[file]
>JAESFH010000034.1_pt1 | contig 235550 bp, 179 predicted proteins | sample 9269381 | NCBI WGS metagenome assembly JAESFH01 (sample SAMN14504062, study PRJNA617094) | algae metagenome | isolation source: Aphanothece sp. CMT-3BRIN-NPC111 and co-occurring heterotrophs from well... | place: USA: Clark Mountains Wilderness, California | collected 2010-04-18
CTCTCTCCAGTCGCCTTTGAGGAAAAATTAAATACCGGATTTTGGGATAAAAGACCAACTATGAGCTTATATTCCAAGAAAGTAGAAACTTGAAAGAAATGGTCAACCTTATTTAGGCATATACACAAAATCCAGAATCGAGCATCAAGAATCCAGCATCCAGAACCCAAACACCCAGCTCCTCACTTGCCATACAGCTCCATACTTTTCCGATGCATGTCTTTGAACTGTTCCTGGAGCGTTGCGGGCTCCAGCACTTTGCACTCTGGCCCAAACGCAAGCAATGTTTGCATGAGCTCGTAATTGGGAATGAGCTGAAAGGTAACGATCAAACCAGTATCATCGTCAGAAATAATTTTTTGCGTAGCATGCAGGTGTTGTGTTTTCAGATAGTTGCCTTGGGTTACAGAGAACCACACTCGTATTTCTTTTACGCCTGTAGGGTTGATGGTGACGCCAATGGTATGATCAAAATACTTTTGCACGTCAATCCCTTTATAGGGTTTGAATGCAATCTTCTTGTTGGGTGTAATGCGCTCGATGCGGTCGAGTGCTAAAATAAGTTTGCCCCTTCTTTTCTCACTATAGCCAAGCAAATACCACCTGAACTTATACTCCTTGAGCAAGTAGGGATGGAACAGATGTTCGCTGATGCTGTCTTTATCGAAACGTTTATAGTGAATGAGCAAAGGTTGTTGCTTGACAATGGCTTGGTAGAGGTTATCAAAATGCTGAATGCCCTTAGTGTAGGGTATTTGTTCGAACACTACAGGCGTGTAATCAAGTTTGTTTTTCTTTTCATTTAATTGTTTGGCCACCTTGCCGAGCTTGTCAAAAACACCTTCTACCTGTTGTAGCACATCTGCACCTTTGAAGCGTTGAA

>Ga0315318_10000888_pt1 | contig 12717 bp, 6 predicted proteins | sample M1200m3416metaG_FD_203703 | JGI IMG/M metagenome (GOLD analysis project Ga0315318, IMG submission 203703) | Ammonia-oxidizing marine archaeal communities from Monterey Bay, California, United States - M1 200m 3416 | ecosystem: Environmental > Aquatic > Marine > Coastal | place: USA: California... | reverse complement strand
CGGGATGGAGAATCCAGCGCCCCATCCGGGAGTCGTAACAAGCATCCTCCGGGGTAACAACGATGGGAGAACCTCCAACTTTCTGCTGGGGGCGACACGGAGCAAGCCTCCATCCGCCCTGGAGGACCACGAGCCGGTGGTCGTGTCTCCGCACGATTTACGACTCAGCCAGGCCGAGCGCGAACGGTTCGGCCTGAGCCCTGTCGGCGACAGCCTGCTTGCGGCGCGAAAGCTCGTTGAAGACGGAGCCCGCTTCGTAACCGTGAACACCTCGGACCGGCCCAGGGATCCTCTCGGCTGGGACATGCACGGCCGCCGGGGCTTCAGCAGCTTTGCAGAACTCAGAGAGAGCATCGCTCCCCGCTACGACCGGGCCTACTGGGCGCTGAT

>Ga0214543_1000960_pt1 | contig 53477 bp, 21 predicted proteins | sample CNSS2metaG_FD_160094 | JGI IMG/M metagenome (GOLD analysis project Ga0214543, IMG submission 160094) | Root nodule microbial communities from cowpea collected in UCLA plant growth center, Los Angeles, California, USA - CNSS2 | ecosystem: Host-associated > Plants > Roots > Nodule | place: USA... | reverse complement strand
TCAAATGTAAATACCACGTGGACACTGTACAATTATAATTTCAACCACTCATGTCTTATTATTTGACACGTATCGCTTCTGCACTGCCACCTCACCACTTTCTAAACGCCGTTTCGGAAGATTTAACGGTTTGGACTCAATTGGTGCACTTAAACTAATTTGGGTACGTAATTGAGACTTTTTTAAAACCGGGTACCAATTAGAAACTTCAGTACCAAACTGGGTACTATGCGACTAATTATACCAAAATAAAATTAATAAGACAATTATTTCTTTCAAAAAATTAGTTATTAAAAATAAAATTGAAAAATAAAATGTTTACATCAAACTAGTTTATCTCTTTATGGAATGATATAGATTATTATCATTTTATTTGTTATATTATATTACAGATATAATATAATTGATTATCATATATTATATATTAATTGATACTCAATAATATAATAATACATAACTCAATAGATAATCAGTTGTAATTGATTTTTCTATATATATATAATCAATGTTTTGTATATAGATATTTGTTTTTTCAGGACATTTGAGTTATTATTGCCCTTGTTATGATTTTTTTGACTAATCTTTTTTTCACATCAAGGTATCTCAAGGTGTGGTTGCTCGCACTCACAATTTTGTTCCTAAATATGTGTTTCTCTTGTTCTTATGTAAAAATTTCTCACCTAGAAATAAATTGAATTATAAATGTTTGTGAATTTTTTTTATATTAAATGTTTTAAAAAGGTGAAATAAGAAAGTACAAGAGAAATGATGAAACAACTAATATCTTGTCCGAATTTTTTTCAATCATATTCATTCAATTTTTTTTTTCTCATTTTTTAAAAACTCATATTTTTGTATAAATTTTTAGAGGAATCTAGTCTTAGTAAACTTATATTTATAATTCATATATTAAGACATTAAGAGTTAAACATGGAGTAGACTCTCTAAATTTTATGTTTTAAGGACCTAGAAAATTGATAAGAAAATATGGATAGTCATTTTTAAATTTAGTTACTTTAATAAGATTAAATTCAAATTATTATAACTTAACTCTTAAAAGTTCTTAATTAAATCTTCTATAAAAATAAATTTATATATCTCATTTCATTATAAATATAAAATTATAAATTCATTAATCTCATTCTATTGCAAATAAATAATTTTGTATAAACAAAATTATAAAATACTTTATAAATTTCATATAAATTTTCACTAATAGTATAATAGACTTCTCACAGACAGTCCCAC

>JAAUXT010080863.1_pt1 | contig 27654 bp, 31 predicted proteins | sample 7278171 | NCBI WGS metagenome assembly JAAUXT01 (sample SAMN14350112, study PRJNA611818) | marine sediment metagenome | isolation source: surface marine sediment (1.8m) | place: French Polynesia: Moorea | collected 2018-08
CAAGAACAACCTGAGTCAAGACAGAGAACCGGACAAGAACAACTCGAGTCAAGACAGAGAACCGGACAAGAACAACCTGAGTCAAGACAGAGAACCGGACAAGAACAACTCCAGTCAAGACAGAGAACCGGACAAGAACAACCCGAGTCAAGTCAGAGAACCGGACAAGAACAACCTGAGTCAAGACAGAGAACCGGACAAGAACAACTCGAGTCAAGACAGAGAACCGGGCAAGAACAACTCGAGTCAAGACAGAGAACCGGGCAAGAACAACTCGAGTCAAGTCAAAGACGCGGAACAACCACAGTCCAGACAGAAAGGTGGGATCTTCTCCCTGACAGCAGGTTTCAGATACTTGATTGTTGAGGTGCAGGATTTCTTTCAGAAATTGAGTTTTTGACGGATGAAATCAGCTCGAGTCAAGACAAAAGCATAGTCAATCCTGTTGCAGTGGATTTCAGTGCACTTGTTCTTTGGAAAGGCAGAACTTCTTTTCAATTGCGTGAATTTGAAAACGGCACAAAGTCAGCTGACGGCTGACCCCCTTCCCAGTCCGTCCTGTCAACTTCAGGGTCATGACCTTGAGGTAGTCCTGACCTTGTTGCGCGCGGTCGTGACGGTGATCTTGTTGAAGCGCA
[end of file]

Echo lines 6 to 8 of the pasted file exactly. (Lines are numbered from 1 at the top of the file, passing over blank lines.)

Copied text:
TCAAATGTAAATACCACGTGGACACTGTACAATTATAATTTCAACCACTCATGTCTTATTATTTGACACGTATCGCTTCTGCACTGCCACCTCACCACTTTCTAAACGCCGTTTCGGAAGATTTAACGGTTTGGACTCAATTGGTGCACTTAAACTAATTTGGGTACGTAATTGAGACTTTTTTAAAACCGGGTACCAATTAGAAACTTCAGTACCAAACTGGGTACTATGCGACTAATTATACCAAAATAAAATTAATAAGACAATTATTTCTTTCAAAAAATTAGTTATTAAAAATAAAATTGAAAAATAAAATGTTTACATCAAACTAGTTTATCTCTTTATGGAATGATATAGATTATTATCATTTTATTTGTTATATTATATTACAGATATAATATAATTGATTATCATATATTATATATTAATTGATACTCAATAATATAATAATACATAACTCAATAGATAATCAGTTGTAATTGATTTTTCTATATATATATAATCAATGTTTTGTATATAGATATTTGTTTTTTCAGGACATTTGAGTTATTATTGCCCTTGTTATGATTTTTTTGACTAATCTTTTTTTCACATCAAGGTATCTCAAGGTGTGGTTGCTCGCACTCACAATTTTGTTCCTAAATATGTGTTTCTCTTGTTCTTATGTAAAAATTTCTCACCTAGAAATAAATTGAATTATAAATGTTTGTGAATTTTTTTTATATTAAATGTTTTAAAAAGGTGAAATAAGAAAGTACAAGAGAAATGATGAAACAACTAATATCTTGTCCGAATTTTTTTCAATCATATTCATTCAATTTTTTTTTTCTCATTTTTTAAAAACTCATATTTTTGTATAAATTTTTAGAGGAATCTAGTCTTAGTAAACTTATATTTATAATTCATATATTAAGACATTAAGAGTTAAACATGGAGTAGACTCTCTAAATTTTATGTTTTAAGGACCTAGAAAATTGATAAGAAAATATGGATAGTCATTTTTAAATTTAGTTACTTTAATAAGATTAAATTCAAATTATTATAACTTAACTCTTAAAAGTTCTTAATTAAATCTTCTATAAAAATAAATTTATATATCTCATTTCATTATAAATATAAAATTATAAATTCATTAATCTCATTCTATTGCAAATAAATAATTTTGTATAAACAAAATTATAAAATACTTTATAAATTTCATATAAATTTTCACTAATAGTATAATAGACTTCTCACAGACAGTCCCAC

>JAAUXT010080863.1_pt1 | contig 27654 bp, 31 predicted proteins | sample 7278171 | NCBI WGS metagenome assembly JAAUXT01 (sample SAMN14350112, study PRJNA611818) | marine sediment metagenome | isolation source: surface marine sediment (1.8m) | place: French Polynesia: Moorea | collected 2018-08
CAAGAACAACCTGAGTCAAGACAGAGAACCGGACAAGAACAACTCGAGTCAAGACAGAGAACCGGACAAGAACAACCTGAGTCAAGACAGAGAACCGGACAAGAACAACTCCAGTCAAGACAGAGAACCGGACAAGAACAACCCGAGTCAAGTCAGAGAACCGGACAAGAACAACCTGAGTCAAGACAGAGAACCGGACAAGAACAACTCGAGTCAAGACAGAGAACCGGGCAAGAACAACTCGAGTCAAGACAGAGAACCGGGCAAGAACAACTCGAGTCAAGTCAAAGACGCGGAACAACCACAGTCCAGACAGAAAGGTGGGATCTTCTCCCTGACAGCAGGTTTCAGATACTTGATTGTTGAGGTGCAGGATTTCTTTCAGAAATTGAGTTTTTGACGGATGAAATCAGCTCGAGTCAAGACAAAAGCATAGTCAATCCTGTTGCAGTGGATTTCAGTGCACTTGTTCTTTGGAAAGGCAGAACTTCTTTTCAATTGCGTGAATTTGAAAACGGCACAAAGTCAGCTGACGGCTGACCCCCTTCCCAGTCCGTCCTGTCAACTTCAGGGTCATGACCTTGAGGTAGTCCTGACCTTGTTGCGCGCGGTCGTGACGGTGATCTTGTTGAAGCGCA